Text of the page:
“Oh, you’re so mean!” she told me.  I laughed and went along my way, thinking about all

The Impact of Importing Dogs

It's become quite popular in many areas to move dogs from one shelter to another in the hopes that they will have a better chance to be adopted.  The original idea of shelter transfers was a good one, I believe, when done right.  In my opinion, doing it right means that shelters and rescues are helping one another to better serve their communities by trading animals, giving long time shelter residents new exposure in a new location or transferring a dog with special needs (health or behavioral) to an organization with the resources to meet those needs.

Sadly, this original idea has morphed

The Indoor Dog Ideal

If I said to you that I worked with some dogs whose owner makes them live outside, what is your first thought?  I know mine is usually dirty, parasite laden dogs who bark at strangers and don’t care much for being petted.  That’s because those are the outdoor dogs I grew up around.

Some imagine that an outdoor dog is sad and lonely, constantly hoping for the chance to come inside.  Some imagine a dog on a chain whose world is small and unfulfilling.  Depending on where one lives, you might think of the shivering, wet dog who has no shelter while its owners are toasty warm inside.

 

Newsflash: Chicken Jerky and Sweet Potato Treats are NOT Dangerous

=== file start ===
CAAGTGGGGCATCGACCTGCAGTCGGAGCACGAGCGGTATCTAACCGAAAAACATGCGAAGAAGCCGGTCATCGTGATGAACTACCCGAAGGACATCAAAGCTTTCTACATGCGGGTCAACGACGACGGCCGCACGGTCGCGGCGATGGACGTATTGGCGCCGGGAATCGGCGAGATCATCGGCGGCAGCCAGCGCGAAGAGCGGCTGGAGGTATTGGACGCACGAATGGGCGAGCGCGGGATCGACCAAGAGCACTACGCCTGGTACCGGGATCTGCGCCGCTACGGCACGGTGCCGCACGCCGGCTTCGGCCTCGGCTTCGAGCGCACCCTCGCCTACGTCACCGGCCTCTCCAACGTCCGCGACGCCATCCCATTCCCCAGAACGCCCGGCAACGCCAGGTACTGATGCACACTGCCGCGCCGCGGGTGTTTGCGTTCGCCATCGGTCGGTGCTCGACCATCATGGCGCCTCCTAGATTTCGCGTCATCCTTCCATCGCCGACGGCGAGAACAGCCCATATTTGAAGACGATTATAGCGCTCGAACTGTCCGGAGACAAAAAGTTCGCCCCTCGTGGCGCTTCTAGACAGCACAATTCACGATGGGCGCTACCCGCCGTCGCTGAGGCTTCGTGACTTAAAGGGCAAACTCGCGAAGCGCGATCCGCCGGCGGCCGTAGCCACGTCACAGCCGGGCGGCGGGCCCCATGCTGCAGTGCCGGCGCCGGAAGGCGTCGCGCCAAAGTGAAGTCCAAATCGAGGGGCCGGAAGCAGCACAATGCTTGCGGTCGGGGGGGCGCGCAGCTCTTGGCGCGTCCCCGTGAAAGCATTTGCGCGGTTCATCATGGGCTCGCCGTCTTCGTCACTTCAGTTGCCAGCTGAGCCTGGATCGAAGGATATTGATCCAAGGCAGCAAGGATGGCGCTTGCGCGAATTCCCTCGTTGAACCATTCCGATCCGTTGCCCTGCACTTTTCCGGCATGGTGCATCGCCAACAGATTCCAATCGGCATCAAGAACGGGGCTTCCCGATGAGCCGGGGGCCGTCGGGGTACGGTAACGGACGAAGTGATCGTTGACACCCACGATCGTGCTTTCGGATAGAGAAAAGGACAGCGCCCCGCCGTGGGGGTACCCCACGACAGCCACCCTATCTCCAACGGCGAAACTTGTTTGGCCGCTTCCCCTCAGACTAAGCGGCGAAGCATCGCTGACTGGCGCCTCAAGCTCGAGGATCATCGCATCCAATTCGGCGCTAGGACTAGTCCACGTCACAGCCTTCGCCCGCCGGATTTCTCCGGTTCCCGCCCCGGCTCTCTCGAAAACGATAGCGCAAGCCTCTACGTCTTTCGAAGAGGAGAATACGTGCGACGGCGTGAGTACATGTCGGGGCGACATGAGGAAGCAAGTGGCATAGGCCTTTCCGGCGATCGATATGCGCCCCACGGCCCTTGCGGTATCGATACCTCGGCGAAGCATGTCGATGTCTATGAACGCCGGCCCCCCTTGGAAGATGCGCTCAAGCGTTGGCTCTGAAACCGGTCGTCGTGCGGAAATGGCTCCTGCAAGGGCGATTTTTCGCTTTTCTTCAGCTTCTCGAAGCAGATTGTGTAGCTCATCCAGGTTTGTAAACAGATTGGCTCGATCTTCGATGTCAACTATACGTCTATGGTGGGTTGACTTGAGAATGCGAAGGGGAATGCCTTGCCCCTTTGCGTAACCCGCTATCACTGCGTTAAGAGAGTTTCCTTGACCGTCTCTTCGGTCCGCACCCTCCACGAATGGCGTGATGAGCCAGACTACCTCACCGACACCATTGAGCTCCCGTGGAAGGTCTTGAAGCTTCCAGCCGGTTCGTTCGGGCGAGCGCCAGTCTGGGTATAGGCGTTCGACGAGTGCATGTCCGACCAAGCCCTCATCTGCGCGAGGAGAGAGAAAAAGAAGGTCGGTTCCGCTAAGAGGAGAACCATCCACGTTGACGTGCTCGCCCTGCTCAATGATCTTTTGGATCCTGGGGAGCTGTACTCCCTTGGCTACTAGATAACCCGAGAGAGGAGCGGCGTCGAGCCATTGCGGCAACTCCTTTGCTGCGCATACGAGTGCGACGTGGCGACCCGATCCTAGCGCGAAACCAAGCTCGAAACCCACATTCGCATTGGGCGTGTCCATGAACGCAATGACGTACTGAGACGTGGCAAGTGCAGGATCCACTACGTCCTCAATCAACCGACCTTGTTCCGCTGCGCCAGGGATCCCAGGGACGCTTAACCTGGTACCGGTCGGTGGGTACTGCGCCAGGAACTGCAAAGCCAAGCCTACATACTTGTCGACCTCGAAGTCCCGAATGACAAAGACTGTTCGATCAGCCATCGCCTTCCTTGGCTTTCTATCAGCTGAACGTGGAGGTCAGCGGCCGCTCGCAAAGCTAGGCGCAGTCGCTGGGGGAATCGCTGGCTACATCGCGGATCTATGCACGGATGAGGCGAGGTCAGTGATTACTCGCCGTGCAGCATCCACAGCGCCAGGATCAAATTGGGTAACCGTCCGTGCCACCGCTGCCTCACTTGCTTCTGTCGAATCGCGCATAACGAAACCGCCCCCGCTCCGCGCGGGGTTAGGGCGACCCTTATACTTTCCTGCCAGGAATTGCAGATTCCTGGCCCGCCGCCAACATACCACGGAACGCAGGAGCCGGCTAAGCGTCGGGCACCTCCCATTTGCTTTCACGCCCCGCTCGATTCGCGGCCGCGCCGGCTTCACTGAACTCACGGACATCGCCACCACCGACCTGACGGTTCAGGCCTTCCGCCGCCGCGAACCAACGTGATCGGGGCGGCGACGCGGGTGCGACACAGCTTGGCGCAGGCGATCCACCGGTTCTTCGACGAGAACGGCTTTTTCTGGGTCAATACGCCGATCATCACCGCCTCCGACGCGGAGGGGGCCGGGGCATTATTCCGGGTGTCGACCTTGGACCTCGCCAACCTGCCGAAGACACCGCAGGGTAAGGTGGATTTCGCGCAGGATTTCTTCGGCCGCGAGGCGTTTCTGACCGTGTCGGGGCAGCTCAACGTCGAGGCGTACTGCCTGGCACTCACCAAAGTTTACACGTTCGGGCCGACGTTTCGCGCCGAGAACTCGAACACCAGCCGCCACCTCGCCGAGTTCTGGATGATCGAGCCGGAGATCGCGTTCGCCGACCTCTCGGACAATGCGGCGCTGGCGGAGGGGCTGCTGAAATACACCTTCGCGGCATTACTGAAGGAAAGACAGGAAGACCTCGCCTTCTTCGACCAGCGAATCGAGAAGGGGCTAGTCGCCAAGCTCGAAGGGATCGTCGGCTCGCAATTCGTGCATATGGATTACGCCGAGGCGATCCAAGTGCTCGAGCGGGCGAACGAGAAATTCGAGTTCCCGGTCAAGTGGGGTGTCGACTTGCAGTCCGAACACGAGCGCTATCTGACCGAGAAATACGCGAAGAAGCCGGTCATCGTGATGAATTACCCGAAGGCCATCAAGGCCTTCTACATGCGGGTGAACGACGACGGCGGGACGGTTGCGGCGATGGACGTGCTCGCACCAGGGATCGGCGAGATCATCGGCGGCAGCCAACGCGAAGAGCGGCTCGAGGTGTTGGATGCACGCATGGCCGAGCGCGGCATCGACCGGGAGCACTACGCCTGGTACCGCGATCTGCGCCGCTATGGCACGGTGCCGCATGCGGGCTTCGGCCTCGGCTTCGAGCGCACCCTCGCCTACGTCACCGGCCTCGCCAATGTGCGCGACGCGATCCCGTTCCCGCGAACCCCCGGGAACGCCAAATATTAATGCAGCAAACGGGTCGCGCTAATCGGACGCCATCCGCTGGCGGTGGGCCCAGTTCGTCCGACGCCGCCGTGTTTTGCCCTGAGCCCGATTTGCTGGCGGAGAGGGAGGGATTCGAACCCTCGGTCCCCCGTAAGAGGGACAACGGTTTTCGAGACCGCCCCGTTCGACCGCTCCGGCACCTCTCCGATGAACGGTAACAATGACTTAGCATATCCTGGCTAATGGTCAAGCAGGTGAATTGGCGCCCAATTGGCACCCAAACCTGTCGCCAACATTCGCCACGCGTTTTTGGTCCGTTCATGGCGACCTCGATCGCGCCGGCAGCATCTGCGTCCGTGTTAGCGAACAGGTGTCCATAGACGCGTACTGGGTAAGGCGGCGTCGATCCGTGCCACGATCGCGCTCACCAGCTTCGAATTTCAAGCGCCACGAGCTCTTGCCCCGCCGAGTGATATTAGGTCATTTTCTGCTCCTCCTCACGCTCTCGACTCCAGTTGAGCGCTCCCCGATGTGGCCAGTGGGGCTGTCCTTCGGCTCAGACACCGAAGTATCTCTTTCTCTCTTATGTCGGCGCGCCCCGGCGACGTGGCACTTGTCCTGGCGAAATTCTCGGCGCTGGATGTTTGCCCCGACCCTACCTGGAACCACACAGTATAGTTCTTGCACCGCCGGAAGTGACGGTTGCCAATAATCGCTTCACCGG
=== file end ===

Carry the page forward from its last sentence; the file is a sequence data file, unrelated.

Serioulsy.  I’ve had it up to here with the misleading headlines, stories and FB comments about chicken jerky and sweet potato treats for dogs.  Neither food is dangerous to your dog.  Neither food will kill your dog. Dogs have been eating chicken and sweet potatoes for years.  They are not toxic.

Yes, there are many dogs who have gotten sick and died due to eating treats that happened to have these ingredients, but if you read the actual facts you will find the trouble lies in ingredients from China and manufacturing practices in China.  In fact, no one is really sure what the real problem is, as some have found traces of chemicals and plastic residue in some of these treats. 

What they do know is that there have been no cases of dogs getting sick or dying from treats with these ingredients that are made from American (or any other country besides China) ingredients and manufactured in America (or any other country besides China).

 

What's Your Preference? Dogs or Humans?

It’s become more and more expected and accepted that dogs are thought of as part of the family.  They live indoors with us.  We celebrate their birthdays.  We deeply grieve their deaths.  I feel this way about my dogs and suspect that you do, too. 

What I don’t feel is the popular opinion that dogs are better than people.  I hear people say often that they like dogs more than people or they prefer the company of dogs.  Sure, there are some folks I would be less inclined to hang out with, but to prefer dogs over humans seems odd to me.  I saw a post on FB yesterday that said this:

Why I Prefer Dogs:

Dogs aren’t racist

Dogs don’t discriminate

Dogs aren’t evil

Dogs don’t start wars

Dogs aren’t sexist

Dogs don’t lie

Dogs aren’t hypocrites

Dogs don’t incite hatred

Dogs aren’t HUMAN

 

 

Everyone Benefits from Shelter Play Groups

One of the barriers to improving the welfare of animals in shelters is a lack of resources.  This can mean a lack of volunteers, staff, funds or space.  For every idea that a shelter has for improving their program there is a list of required resources to make it happen.

Often, this is the main reason that the idea of starting a play group program is put on the back burner.  What a lot of people might not be able to see, however, is that the resources put into a shelter play group program can actually result in an increase of overall resources if it’s done right.